“I couldn’t put it down!”

Last night we turned our attention to the Étienne de La Boétie work we’d heard so much about in the Montaigne chapter I wrote about in my last post: “On Voluntary Servitude.” I’d asked people to read the long introduction, and the short first chapter for last night. Some read the intro, but most did not, having been turned off as soon as the editor got explicitly interpretive. After all we sought out the work because we wanted to hear more about the argument from de La Boétie himself, not from Bakewell mediated Montaigne. I had read both the assigned chunks, of course, but it turns out that I was the only one who had not read the rest of the book. One man exclaimed as noted in the title; he voiced the sentiment of the group.

We got off to an roaring start with the case someone carefully laid out on the blackboard for the view that Étienne de La Boétie did not exist, was/is rather just a nom de plume of Montaigne’s. (To be fair, Bakewell planted that seed, but, boy, did R run with it.) Here goes, sans the graphic: Étienne is Stephen, or, the first Christian, and he is of, if we Latinize, Boethius, author of The Consolation of Philosophy (an early neo Platonist defense of Christianity). R admits he’s not sure how “On Voluntary Solitude” connects to the Consolation, still… Does he really believe this account, and want us to too? Not really! — just having fun. And it was.

The men talked a lot about the differences in the challenge of withdrawing consent from an authoritarian government that is elected, and one that represents a highly diverse society such as ours, not to mention, the huge question we had taken up just before the meeting’s end, of what La Boétie means — referentially — by withdrawing consent. What is passive tendering of consent? Is there a third option, or does a citizen either give or withhold consent? Where does doing nothing fall?

The Go back! command was once again a rude surprise (especially now that the clock from the room has been removed, and none of us of course has watches or cell phones), and particularly unwelcome. Two hours at a clip is just too little time.

I haven’t mentioned in awhile (and for new readers) that these men always make it a point to thank me for coming, for my time, and for bringing these books and ideas into their lives.








Drip drip drip

Last week (on July 3rd) ten copies of our next book — La Boétie’s On Voluntary Servitude — were delivered by amazon to the prison addressed by name and title to the person who needs to vet all our readings, the librarian. Amazon helpfully also even notes who signed for it, so I really do know that the box was delivered. When I was at the prison that eve I looked for the box in the school though I knew that the odds of it having already been sent over to the school by the librarian were slim to none. I started to try to call the librarian on Monday, calling daily in the morning and early afternoon, only to have the extension ring through endlessly. Finally reached him today and heard what we have all heard many times in these circumstances: that he has not seen the box of books, and that he doesn’t have any idea where it might be. He tries to say that it must not have been delivered until I let him know that I have the name of the person who signed for it (and tell him the name). If he does find the box it will take at least a few more calls from me to have him send it to the school where I can distribute it to the men in the group, and it may well not be before the next time I am in, setting us back another few weeks.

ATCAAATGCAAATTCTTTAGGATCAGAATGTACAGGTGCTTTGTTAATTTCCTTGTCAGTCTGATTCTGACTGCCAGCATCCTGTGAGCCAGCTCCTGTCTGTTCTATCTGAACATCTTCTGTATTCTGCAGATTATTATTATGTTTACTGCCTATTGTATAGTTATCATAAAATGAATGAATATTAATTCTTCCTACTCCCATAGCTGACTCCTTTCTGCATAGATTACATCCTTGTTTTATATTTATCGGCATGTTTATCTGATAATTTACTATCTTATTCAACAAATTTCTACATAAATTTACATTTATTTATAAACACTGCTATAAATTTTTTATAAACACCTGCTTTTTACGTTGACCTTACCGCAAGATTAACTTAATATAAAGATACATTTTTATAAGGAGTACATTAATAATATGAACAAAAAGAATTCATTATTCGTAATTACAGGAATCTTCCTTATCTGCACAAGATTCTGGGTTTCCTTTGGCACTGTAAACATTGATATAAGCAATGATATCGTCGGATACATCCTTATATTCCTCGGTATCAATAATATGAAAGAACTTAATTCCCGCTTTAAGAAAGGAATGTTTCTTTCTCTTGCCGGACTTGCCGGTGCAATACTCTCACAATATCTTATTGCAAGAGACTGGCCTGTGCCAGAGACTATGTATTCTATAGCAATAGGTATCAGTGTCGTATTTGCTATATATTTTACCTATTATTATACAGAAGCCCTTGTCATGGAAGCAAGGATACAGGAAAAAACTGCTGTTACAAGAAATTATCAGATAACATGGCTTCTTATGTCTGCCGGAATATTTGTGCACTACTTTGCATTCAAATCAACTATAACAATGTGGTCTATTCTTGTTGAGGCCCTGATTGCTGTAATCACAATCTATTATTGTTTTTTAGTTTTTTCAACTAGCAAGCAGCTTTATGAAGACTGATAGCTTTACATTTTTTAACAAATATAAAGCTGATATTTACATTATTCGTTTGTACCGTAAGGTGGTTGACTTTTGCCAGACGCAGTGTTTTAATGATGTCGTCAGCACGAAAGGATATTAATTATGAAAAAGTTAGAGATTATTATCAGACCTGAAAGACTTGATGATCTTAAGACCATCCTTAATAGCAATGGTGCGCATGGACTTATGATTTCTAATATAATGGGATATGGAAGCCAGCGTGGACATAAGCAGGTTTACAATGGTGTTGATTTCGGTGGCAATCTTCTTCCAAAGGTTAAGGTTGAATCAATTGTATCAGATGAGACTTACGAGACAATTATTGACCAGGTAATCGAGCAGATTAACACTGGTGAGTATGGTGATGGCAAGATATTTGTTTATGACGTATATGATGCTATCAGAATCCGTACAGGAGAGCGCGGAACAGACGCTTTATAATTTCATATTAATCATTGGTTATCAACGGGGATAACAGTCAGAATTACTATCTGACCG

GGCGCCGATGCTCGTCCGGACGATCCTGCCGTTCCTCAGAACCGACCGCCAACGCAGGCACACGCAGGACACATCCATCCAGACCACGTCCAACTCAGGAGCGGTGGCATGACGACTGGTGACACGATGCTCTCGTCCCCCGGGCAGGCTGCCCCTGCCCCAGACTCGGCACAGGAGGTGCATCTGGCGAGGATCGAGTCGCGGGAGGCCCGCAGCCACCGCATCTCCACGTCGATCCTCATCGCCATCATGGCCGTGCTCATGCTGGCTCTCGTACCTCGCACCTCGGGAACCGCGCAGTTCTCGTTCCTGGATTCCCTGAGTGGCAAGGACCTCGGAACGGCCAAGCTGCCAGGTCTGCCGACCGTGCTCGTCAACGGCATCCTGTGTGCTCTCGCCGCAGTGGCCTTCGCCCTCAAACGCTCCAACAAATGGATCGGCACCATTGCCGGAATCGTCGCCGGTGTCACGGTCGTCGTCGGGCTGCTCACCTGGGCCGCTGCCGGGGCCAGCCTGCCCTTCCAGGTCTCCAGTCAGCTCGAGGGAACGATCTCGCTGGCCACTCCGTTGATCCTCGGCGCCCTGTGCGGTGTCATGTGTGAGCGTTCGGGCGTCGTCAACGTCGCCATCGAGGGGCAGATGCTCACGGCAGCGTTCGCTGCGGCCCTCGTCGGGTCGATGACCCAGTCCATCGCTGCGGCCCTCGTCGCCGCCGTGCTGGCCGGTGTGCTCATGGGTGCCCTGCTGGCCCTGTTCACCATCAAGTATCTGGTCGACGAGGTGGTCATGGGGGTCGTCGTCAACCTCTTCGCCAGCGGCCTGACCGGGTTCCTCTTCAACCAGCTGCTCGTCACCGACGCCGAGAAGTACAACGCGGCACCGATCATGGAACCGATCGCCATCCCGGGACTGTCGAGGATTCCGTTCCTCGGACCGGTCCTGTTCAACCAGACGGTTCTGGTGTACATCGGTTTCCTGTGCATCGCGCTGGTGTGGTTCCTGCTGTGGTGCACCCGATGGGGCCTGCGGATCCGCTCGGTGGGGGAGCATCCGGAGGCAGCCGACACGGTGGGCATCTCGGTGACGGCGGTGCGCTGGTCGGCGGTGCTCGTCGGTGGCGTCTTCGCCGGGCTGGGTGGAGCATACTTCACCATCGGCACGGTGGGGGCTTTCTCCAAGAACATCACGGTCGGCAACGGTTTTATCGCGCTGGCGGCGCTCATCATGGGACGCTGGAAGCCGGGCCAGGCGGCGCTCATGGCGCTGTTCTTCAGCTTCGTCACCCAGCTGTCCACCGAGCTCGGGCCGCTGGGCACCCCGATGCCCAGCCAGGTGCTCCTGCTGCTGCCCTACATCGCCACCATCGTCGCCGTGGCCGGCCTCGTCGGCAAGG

It is safe to say that this sort of snafu with the books and other mailings from us is close to the norm: at the very least it is not at all exceptional. And on many occasions whole orders — boxes or envelopes — are never found (for example, a set of ten copies of the final exam from my critical thinking course which I’d covered with the group last summer, an exam they were very eager to take and go over). It’s even worse when it is a copy or two of a text, sent to hand out to members joining the group after we started a new book — those almost never make it to the school.

Beyond frustrating.  The thing is that there is nothing we can do when this happens; if you complain there will be serious repercussions down the line.

My college paid for these books, and I would of course be very reluctant to send another batch into the void. I should clarify for new readers of the blog that we can’t take in anything other than our own copies of the materials being covered that night — and a pen, if you are lucky. No purses, no keys, no extra papers, no nothin.


Eight men; one absent because of heat related stress, one absent for unknown reasons.

My old friend Randy Cohen, originator and long time writer of the NYTimes column The Ethicist, used to say that if there were one topic guaranteed to stir up the masses – numbers and fever pitch – it was animals, anything to do with animals. So it was in prison this eve. The chapter topic was Pyrrhonian skepticism, the third school of thought Montaigne looked to for ideas and advice about how to live (last week we talked about the chapter on Stoicism and Epicureanism). But along the way Bakewell also contrasts Pyrrhonian skepticism with Cartesian skepticism, and almost as a side point she contrasts Montaigne’s delight in animal tales (including his query When I am playing with my cat, how do I know she is not playing with me?) with Descartes’ view of them as mere automata. The battle lines were thus conveniently drawn for us. The best pair of zingers: One man told of a wild deer who broke into his tent in the Rockies to help himself to some fish he’d just fried up, to which the Cartesian in the group replied that he’s be impressed when he heard about a deer who invented a fishing pole and taught itself to cast a rod, to which the first man replied that maybe it was smarter to figure out how to get the fruits of someone else’s labor.

But best of all was the intellectual shepherding by another member of the group when he asked, only half rhetorically: Why do we care so much about how different we are from animals? Why did it matter so much to Descartes and why does it to us? Another person answered: It has to do with the difference between Montaigne’s attitude of trying to learn about ourselves and how to live from pretty much everything including even animals and Pyrrhonism, vs. Descartes’ desire to overthrow Montaigne, and skepticism.